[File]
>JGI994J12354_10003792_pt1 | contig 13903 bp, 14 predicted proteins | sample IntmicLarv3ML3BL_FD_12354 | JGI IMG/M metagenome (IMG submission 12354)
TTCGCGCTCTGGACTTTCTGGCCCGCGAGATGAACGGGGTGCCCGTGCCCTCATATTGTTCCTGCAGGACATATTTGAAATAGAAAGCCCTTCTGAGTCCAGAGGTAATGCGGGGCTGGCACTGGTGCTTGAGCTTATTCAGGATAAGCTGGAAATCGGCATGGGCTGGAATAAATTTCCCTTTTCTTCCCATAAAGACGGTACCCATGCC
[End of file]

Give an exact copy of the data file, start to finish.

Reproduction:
>JGI994J12354_10003792_pt1 | contig 13903 bp, 14 predicted proteins | sample IntmicLarv3ML3BL_FD_12354 | JGI IMG/M metagenome (IMG submission 12354)
TTCGCGCTCTGGACTTTCTGGCCCGCGAGATGAACGGGGTGCCCGTGCCCTCATATTGTTCCTGCAGGACATATTTGAAATAGAAAGCCCTTCTGAGTCCAGAGGTAATGCGGGGCTGGCACTGGTGCTTGAGCTTATTCAGGATAAGCTGGAAATCGGCATGGGCTGGAATAAATTTCCCTTTTCTTCCCATAAAGACGGTACCCATGCC